RAL is involved in two related projects in device and process modelling funded by the Alvey Directorate. Its role is to design and implement a flexible software system into which other partners in the collaboration can slot specific modules.

A diagram of the overall structure is shown in Fig 2.4. RAL provides the binding elements - the contents of the boxes on the outside, and the device simulator module, with the other kernels written by university partners. The control program and common data base are almost complete, and work has started on the graphics shell, the device simulator and the integration of the technology modules into the overall structure.

Fig. 2.4. Organisation of the semi-conductor modelling system. RAL provides the binding elements - shown in the boxes on the outside. The program modules shown on the inside are written by RAL and university groups.

Fig. 2.4. Organisation of the semi-conductor modelling system. RAL provides the binding elements - shown in the boxes on the outside. The program modules shown on the inside are written by RAL and university groups.
Full Size Image

The pilot project in device simulation funded by the European Commission was completed in April 1986. A new larger project funded by the Esprit programme, in which RAL again provides the project management, started immediately afterwards. Its objective is to extend the development of robust and efficient algorithms to simulate the behaviour of three dimensional semiconductor devices, to incorporate them in a computer code and to compare the results with tests on selected problems. RAL's effort is concentrated in design and implementation of the project code in cooperation with other partners. A detailed design specification is in progress, and implementation will start in early 1987.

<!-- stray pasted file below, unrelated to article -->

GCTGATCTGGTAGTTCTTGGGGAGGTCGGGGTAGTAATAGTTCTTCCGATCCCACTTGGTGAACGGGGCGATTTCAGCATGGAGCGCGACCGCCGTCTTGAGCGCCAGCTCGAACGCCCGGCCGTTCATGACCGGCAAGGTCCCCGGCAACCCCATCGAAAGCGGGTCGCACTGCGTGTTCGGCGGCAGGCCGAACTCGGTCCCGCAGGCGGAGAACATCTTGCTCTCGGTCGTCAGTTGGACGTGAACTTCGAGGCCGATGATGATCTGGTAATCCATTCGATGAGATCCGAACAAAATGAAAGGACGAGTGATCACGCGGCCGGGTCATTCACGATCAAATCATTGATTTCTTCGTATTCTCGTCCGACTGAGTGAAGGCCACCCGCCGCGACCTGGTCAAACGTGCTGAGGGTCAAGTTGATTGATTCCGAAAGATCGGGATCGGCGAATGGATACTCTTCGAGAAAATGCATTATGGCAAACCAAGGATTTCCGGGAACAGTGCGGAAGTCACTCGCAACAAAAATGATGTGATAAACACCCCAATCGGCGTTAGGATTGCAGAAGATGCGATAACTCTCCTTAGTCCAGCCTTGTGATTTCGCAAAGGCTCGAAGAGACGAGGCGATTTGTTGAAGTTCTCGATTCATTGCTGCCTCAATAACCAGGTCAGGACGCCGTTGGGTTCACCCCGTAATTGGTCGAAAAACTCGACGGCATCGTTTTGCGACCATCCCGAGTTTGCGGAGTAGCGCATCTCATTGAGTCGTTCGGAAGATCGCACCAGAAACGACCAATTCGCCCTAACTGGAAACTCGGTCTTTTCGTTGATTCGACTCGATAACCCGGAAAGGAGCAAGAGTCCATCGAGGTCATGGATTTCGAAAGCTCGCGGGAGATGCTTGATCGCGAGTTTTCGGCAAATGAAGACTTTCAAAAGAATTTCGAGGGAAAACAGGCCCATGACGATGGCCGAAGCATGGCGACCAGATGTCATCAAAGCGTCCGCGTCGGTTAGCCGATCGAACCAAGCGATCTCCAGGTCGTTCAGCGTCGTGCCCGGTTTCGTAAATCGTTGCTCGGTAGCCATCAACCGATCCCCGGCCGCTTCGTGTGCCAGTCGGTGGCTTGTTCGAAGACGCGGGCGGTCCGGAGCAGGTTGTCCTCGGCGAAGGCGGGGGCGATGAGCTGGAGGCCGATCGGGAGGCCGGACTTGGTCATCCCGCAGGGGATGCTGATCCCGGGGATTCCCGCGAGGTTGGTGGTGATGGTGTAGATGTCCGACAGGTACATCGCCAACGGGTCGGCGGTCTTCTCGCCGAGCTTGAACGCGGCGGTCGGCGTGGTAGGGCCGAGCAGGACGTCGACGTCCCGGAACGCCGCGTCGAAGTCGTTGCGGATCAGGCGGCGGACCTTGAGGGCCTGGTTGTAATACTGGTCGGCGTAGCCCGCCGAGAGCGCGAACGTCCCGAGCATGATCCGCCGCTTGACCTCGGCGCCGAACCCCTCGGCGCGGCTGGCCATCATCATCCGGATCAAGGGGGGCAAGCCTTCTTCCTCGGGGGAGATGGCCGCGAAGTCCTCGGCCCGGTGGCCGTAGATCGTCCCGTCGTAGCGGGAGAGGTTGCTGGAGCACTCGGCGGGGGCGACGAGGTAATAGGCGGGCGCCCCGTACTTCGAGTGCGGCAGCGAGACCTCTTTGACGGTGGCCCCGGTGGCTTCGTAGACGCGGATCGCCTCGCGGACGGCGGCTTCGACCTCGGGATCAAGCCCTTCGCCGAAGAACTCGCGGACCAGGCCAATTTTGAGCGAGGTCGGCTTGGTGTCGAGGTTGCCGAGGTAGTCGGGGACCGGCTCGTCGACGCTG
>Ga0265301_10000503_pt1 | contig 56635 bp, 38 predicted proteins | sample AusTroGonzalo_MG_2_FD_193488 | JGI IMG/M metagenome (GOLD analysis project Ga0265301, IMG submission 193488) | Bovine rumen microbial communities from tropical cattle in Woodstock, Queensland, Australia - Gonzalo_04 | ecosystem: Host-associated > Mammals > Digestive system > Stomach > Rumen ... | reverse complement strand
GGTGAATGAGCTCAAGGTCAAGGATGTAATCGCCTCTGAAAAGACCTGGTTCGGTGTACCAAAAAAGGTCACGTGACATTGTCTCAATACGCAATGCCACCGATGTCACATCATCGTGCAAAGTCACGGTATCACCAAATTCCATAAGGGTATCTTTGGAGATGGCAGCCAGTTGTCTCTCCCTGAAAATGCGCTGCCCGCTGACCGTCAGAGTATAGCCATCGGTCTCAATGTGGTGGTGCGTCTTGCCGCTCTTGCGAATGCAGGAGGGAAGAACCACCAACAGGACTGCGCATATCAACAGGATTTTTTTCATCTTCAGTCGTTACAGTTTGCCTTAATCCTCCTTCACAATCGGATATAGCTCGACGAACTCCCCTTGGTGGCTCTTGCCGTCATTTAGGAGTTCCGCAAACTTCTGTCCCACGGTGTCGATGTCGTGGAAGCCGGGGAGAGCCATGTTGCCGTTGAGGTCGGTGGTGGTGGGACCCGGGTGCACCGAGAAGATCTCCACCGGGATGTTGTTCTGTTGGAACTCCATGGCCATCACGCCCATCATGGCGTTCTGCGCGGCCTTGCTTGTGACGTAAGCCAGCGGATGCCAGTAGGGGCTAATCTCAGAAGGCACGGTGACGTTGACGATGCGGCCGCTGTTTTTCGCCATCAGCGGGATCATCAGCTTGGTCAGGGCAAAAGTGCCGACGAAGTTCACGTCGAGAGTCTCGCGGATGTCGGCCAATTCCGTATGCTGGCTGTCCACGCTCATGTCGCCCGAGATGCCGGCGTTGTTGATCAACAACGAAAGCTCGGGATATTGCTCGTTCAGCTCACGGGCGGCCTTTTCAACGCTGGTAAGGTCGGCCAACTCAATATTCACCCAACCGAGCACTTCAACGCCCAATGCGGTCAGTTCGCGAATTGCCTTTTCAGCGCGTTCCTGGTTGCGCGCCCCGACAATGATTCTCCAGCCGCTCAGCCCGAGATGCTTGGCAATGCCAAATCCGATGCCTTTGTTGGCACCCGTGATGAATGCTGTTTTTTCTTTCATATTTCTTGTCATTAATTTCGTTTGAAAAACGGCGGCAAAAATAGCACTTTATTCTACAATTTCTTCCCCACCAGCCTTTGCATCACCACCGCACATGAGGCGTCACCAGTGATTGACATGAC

Data Exchange Project

The CAD*I project, which has been running for two years, is also funded by the Esprit Programme. It aims at devising methods for transferring product definition data between different CAD programs, geometrical modelling programs and finite element analysis programs. The file format designs are largely complete and RAL staff are now developing software interfaces for writing and reading them. The project is in contact with the relevant ISO Committee, and RAL staff have now joined the appropriate BSI committee.

Three Dimensional Transient Eddy Currents

A joint project with Bath University and Imperial College, London, is developing a package to solve three dimensional transient eddy currents. During the past year the steady state algorithm was extended to include transient behaviours, and further extensions will be made during the coming, final, year of the project. The package is being tested with a variety of test problems that have been made available through an international series of electromagnetic workshops, the first of which was hosted by RAL in March 1986. This workshop followed the fourth in the series of Eddy Current Seminars, which had 58 attendees from all parts of the world.